It seems somewhat counterintuitive for a party that holds sway largely with voters residing in rural Canada to put the dairy supply management system in the crosshairs of proposed policy, but that is exactly what the Conservative Party of Canada has traditionally done.
Stepping into power, one of the first things the Conservatives under Stephen Harper scuttled was the Grain Marketing Board, the cooperative entity that for generations had taken the uncertainty out of grain production on the Canadian prairies and negotiated large scale sales on behalf of grain farmers. The move had wide a wide ranging, and in some cases unanticipated, impact on the Canadian economy and the development of Canada’s North.
The resulting dearth of grain trains headed to the Port of Churchill on Manitoba’s portion of the James Bay coast has led largely to the mothballing of that port in what is certainly a totally unanticipated result that played havoc with Mr. Harper’s avowed intention to strengthen our nation’s Arctic presence.
Unintended consequences tend to be the norm when it comes to government interaction with the economy, but in the case of supply management, the intended outcome of keeping our farming communities and agricultural sector strong seems to have been at least a qualified success.
Thanks to the various supply management boards in place, Canadians can be assured that the eggs, turkeys, chickens, milk and other dairy products they find in their grocery stores are produced in Canada and that those who labour to produce those products can receive a living wage in return—all without the need for government (i.e. taxpayer’s) subsidies. Our food supplies are the envy of much of the world and a strength that would not be there but for the supply management system.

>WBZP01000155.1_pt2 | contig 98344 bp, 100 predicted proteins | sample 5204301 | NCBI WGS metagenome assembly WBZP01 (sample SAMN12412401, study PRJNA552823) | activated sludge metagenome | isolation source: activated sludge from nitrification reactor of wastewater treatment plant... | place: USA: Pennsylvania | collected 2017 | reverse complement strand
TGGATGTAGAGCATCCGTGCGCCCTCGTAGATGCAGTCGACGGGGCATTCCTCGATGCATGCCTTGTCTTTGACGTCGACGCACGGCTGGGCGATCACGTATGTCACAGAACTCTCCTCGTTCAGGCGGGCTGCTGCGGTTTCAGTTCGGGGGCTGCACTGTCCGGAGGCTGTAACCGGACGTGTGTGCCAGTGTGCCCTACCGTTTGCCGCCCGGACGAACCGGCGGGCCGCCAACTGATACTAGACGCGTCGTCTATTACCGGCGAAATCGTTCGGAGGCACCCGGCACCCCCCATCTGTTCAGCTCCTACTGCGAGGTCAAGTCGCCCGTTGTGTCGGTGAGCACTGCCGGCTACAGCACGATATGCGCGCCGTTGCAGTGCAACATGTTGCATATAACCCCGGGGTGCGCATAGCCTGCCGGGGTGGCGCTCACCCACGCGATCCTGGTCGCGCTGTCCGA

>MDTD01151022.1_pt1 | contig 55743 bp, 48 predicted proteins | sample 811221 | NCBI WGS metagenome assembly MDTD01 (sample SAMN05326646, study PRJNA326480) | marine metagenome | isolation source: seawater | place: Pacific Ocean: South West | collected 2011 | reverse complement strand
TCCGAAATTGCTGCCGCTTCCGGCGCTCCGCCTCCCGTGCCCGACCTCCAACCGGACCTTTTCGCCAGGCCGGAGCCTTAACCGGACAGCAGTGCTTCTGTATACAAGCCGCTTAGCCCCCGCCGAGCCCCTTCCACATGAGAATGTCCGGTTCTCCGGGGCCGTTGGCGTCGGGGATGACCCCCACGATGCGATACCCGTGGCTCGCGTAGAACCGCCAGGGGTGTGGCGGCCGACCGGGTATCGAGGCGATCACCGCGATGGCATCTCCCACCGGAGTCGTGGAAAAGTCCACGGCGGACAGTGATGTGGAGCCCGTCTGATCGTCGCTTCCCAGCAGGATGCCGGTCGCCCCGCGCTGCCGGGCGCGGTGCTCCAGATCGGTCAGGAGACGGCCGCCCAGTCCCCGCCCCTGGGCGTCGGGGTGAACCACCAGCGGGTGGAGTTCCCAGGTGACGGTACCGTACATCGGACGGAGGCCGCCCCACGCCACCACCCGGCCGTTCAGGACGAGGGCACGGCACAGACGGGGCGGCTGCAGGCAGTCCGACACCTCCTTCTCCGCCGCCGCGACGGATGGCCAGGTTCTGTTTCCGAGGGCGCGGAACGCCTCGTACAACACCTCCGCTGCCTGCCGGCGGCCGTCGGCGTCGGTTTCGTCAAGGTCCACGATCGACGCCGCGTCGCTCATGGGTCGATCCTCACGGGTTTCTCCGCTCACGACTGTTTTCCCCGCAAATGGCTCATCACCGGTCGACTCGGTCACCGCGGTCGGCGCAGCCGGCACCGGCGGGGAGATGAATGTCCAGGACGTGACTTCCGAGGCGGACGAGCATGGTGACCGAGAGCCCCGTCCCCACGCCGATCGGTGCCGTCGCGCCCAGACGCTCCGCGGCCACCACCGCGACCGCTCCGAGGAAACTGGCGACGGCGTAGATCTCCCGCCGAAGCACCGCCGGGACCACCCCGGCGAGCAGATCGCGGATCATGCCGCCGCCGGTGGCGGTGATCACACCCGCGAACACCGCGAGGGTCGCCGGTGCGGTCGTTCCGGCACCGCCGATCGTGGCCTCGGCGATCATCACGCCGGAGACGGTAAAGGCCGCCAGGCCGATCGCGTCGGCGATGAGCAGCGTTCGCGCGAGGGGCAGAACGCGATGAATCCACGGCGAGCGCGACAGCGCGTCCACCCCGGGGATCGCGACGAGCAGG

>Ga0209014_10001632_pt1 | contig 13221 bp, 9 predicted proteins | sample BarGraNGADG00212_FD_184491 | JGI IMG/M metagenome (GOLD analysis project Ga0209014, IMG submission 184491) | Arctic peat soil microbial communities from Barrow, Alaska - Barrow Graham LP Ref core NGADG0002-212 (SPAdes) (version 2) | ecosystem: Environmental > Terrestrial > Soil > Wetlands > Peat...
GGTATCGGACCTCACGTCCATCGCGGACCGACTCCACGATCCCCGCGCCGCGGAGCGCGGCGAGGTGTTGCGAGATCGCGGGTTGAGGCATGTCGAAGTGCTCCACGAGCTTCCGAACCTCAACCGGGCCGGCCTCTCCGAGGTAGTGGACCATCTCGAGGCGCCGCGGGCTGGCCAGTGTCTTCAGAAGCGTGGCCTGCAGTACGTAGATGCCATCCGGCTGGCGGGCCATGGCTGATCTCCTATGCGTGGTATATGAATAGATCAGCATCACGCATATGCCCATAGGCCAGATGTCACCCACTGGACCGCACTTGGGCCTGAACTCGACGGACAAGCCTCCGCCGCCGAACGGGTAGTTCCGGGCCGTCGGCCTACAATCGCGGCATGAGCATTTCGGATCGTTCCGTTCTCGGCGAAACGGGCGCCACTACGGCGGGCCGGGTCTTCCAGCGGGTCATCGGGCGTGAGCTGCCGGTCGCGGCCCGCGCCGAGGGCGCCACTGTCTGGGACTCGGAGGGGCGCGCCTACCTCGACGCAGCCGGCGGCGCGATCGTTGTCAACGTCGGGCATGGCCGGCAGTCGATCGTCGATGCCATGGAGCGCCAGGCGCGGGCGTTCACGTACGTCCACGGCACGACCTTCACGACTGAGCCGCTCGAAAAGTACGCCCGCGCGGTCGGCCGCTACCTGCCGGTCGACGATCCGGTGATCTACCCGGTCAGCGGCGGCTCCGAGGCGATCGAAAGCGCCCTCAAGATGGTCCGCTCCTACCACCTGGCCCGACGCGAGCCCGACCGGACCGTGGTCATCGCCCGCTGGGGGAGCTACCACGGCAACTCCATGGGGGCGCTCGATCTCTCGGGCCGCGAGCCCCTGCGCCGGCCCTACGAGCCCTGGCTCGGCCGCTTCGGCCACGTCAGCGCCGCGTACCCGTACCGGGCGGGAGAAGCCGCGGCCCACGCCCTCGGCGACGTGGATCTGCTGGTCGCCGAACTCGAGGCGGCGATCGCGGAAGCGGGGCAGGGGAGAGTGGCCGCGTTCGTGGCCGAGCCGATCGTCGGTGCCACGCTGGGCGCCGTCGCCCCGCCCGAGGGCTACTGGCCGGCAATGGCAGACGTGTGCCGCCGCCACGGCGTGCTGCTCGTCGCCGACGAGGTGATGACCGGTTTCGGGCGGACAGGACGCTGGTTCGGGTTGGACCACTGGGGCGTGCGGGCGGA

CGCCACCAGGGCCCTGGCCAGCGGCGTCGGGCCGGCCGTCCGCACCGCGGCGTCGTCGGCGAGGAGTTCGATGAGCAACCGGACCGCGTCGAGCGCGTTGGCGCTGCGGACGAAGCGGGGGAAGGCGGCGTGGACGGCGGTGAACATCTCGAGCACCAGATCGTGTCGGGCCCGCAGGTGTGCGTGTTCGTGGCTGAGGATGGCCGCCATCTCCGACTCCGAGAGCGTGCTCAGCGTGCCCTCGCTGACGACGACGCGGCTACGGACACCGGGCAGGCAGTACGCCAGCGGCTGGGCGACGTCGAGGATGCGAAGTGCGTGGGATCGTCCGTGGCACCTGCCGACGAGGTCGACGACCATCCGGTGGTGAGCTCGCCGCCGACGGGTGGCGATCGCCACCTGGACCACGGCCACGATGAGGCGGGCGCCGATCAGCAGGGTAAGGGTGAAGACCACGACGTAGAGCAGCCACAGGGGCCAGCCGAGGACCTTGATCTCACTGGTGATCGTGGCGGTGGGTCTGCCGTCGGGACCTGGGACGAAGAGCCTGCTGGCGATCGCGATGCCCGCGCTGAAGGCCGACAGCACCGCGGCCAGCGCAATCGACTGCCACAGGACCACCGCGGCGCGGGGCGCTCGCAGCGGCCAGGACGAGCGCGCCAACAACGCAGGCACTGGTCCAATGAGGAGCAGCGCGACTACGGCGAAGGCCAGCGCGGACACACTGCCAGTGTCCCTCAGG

Today, the Canadian supply management system ensures that our food supply remains of the highest quality and untainted by an influx of cheap substandard products created in an environment with poor, if any, safeguards. Ontario’s agri-food industry is one of the leading strengths of our economy when approaching Asian markets and the burgeoning middle class that is appearing on the other side of the Pacific Rim.
There are challenges to supply management, to be sure. Many small farmers chafe under the restrictions imposed by having to purchase quota in order to exceed the production limits found under a supply management system. But the protections and supports for our agricultural sector that are in place supply management benefits us all, even if it does add slightly to the cost of doing meals.
The anger and angst of the Trump legions, chafing against the loss of high paying jobs to overseas markets, need look no further than to the low wages and lack of regulation in those same markets for the underlying cause of the hollowing out of the manufacturing sector that has led to such devastating job losses.
There are tradeoffs to be found in economic policy decisions that have to be made at the provincial and federal levels, but too often in those decisions ideology trumps sound economic sense.
The current actual frontrunner in the Conservative race is the libertarian focussed former Conservative cabinet minister and Quebec MP Maxime Bernier (Kevin O’Leary leads among Conservative voters with his television celebrity profile, but only a fraction of those being polled are actually party members) and he has indicated that the dismantling of Canada’s supply management system is high on his priority list as he seeks the Conservative leadership.
While such a policy would bring lower prices into Canadian supermarkets, the losses among Canada’s agricultural sector would be devastating and our nation’s food security and sovereignty would be the long term victim of that short sighted and ideologically driven policy.
Canada’s supply management system works, there is no reason to throw it out simply because it fits better into an ideology based on theories better suited to natural selection and novels glorifying the supremacy of the individual in society.
Let’s keep Canada’s food supply as local as it can be.